'The Power Pack' picks up where the duo's debut single, 'Club Midnight', left off, with beefier production filling out the sound. Still, this loses nothing of the simplicity of the synth and drum machine compositions that sit under Julz's strong vocals, designed to hook around your ears and shake you up and down. All five songs are good, but 'Trailblazer' in particular stands out, featuring the sort of chorus any band would be proud of.


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Sainsbury's previously reported move into the mail-order CD space sees yet another online big-player music retailer exploiting a loop in the tax laws meaning it doesn't have to charge VAT on any disk that costs less than £18, which is most of them.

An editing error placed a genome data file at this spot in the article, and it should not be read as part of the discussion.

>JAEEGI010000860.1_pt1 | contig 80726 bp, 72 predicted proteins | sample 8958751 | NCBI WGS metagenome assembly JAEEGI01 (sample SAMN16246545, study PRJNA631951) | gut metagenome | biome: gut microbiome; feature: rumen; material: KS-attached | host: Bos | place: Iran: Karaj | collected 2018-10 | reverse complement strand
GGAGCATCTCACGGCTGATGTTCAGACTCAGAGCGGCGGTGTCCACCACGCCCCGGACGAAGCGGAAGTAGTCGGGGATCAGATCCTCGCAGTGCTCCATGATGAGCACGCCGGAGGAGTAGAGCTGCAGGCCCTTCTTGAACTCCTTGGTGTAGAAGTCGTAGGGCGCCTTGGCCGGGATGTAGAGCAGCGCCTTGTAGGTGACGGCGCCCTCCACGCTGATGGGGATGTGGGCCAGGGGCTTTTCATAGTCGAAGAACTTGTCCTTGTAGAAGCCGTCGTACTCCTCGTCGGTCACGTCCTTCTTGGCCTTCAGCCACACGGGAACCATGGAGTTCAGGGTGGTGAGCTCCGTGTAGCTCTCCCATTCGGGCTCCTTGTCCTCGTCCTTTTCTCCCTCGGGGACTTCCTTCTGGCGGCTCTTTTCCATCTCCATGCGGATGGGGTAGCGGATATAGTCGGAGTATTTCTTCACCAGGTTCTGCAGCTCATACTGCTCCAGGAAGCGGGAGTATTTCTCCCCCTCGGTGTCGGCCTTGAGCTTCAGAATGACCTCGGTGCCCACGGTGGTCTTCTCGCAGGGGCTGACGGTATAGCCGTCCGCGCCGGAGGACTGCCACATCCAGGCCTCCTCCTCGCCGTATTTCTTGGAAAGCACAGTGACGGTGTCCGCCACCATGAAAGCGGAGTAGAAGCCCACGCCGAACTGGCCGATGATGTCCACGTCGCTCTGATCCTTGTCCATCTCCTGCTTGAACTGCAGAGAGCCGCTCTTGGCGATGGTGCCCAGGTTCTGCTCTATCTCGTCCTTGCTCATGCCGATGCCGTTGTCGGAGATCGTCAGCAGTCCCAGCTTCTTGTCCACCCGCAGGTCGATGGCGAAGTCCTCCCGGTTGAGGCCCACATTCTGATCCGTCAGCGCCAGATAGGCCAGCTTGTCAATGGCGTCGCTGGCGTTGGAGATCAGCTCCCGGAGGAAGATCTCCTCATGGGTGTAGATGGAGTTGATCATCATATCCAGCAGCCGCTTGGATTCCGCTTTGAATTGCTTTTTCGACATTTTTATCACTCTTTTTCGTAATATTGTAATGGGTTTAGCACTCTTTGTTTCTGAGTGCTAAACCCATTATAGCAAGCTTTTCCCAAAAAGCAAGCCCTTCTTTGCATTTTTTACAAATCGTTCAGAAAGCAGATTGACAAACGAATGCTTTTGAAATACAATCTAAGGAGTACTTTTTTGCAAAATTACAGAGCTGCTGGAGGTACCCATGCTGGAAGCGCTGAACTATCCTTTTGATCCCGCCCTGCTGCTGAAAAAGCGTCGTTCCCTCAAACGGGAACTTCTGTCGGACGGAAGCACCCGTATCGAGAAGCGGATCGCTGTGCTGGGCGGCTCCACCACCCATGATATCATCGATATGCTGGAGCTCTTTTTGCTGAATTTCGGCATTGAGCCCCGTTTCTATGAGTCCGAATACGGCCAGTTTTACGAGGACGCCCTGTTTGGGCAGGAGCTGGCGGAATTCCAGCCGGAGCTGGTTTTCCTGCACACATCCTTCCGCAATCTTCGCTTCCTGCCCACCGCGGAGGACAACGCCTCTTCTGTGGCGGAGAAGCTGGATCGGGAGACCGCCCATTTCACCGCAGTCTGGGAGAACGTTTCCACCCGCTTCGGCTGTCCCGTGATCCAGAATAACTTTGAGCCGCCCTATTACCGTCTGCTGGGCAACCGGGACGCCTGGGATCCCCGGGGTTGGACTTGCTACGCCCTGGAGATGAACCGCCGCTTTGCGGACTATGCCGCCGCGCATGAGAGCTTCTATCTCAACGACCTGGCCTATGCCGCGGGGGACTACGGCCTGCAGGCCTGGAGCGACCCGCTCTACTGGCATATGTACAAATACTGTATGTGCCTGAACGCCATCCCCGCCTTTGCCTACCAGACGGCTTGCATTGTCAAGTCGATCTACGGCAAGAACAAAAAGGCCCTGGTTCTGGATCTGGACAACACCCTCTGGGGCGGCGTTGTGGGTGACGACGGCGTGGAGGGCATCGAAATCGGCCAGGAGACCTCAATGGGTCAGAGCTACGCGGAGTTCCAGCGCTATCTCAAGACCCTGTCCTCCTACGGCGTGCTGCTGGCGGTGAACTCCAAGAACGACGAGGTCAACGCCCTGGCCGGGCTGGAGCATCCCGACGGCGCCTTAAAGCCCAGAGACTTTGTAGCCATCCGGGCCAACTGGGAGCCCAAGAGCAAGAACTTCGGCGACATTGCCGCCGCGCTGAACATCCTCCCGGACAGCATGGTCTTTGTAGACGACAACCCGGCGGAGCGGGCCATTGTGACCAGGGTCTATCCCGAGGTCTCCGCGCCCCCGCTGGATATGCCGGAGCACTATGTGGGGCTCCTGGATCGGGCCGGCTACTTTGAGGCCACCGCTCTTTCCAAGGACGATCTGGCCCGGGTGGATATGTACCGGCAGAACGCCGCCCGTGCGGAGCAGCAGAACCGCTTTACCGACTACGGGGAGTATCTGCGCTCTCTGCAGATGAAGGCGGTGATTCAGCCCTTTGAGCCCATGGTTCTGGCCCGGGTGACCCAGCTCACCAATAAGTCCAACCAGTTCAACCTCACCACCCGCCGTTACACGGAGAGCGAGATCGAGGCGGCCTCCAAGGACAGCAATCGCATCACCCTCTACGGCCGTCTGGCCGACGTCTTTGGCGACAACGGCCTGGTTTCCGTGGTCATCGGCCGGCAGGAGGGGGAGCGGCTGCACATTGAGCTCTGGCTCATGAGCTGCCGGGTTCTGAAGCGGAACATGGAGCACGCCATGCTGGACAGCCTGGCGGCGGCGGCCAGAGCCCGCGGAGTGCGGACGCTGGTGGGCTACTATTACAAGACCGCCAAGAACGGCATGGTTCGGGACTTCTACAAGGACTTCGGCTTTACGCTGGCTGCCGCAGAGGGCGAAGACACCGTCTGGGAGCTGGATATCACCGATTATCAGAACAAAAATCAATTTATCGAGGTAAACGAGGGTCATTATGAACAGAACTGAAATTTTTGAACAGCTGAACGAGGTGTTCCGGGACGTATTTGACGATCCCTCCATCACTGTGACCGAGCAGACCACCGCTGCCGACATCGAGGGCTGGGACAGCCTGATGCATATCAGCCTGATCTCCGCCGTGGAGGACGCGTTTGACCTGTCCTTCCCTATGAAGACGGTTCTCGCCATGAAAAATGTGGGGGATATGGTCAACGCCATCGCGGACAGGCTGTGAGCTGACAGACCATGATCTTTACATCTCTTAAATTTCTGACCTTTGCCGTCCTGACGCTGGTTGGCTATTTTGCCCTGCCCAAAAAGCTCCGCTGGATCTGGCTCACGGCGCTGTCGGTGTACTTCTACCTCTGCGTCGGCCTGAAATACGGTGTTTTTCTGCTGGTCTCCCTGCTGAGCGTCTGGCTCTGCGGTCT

As much much previously reported, if you base your mail-order operations on the Channel Islands, which are confusingly within the EU's customs zone but not under the UK's tax regime, you don't have to charge VAT on low-cost products, even though you are selling them to British consumers.

It means that bigger mail-order operations which can afford off-shore facilities - including HMV, Amazon, Play.com and Tesco - can undercut high street retailers and smaller mainland-based mail-order sellers by 17.5% without losing any profit margin. And that advantage will increase even further when VAT is hiked up to 20% in the New Year.

It's estimated the VAT dodge costs the British tax payer at least £110 million a year, and that's before you consider the environmental implications of shipping CDs destined for UK music fans out to the Channel Islands only for them to be mailed back to the mainland one by one.